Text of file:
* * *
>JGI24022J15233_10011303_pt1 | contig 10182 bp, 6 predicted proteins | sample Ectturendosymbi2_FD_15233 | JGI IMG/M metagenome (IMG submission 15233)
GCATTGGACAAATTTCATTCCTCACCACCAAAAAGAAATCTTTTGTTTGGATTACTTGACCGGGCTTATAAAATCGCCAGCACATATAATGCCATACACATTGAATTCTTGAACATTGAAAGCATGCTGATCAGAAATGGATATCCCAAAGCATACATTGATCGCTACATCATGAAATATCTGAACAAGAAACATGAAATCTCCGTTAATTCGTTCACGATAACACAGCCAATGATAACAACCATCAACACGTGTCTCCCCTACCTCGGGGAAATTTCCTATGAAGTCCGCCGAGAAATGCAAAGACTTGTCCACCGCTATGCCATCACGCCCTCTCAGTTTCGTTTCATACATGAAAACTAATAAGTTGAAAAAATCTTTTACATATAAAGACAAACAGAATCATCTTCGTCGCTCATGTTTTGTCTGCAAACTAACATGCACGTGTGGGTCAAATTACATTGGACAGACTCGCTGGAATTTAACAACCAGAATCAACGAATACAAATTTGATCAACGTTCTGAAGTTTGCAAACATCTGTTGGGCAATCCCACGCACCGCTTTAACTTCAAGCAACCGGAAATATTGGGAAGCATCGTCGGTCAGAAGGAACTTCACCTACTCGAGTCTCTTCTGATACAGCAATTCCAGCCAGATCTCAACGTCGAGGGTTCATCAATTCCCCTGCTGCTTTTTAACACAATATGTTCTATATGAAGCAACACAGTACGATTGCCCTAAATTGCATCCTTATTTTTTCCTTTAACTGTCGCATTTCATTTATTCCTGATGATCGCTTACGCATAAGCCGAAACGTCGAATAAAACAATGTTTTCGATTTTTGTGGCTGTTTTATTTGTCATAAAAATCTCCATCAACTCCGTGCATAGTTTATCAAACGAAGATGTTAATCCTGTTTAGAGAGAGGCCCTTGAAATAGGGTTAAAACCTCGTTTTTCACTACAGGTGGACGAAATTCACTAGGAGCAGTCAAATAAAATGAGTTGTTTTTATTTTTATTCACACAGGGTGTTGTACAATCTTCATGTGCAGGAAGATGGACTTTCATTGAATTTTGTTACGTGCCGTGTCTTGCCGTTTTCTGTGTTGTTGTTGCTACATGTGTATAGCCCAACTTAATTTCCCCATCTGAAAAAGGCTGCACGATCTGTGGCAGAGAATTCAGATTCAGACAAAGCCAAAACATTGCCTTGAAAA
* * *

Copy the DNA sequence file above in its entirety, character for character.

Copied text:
>JGI24022J15233_10011303_pt1 | contig 10182 bp, 6 predicted proteins | sample Ectturendosymbi2_FD_15233 | JGI IMG/M metagenome (IMG submission 15233)
GCATTGGACAAATTTCATTCCTCACCACCAAAAAGAAATCTTTTGTTTGGATTACTTGACCGGGCTTATAAAATCGCCAGCACATATAATGCCATACACATTGAATTCTTGAACATTGAAAGCATGCTGATCAGAAATGGATATCCCAAAGCATACATTGATCGCTACATCATGAAATATCTGAACAAGAAACATGAAATCTCCGTTAATTCGTTCACGATAACACAGCCAATGATAACAACCATCAACACGTGTCTCCCCTACCTCGGGGAAATTTCCTATGAAGTCCGCCGAGAAATGCAAAGACTTGTCCACCGCTATGCCATCACGCCCTCTCAGTTTCGTTTCATACATGAAAACTAATAAGTTGAAAAAATCTTTTACATATAAAGACAAACAGAATCATCTTCGTCGCTCATGTTTTGTCTGCAAACTAACATGCACGTGTGGGTCAAATTACATTGGACAGACTCGCTGGAATTTAACAACCAGAATCAACGAATACAAATTTGATCAACGTTCTGAAGTTTGCAAACATCTGTTGGGCAATCCCACGCACCGCTTTAACTTCAAGCAACCGGAAATATTGGGAAGCATCGTCGGTCAGAAGGAACTTCACCTACTCGAGTCTCTTCTGATACAGCAATTCCAGCCAGATCTCAACGTCGAGGGTTCATCAATTCCCCTGCTGCTTTTTAACACAATATGTTCTATATGAAGCAACACAGTACGATTGCCCTAAATTGCATCCTTATTTTTTCCTTTAACTGTCGCATTTCATTTATTCCTGATGATCGCTTACGCATAAGCCGAAACGTCGAATAAAACAATGTTTTCGATTTTTGTGGCTGTTTTATTTGTCATAAAAATCTCCATCAACTCCGTGCATAGTTTATCAAACGAAGATGTTAATCCTGTTTAGAGAGAGGCCCTTGAAATAGGGTTAAAACCTCGTTTTTCACTACAGGTGGACGAAATTCACTAGGAGCAGTCAAATAAAATGAGTTGTTTTTATTTTTATTCACACAGGGTGTTGTACAATCTTCATGTGCAGGAAGATGGACTTTCATTGAATTTTGTTACGTGCCGTGTCTTGCCGTTTTCTGTGTTGTTGTTGCTACATGTGTATAGCCCAACTTAATTTCCCCATCTGAAAAAGGCTGCACGATCTGTGGCAGAGAATTCAGATTCAGACAAAGCCAAAACATTGCCTTGAAAA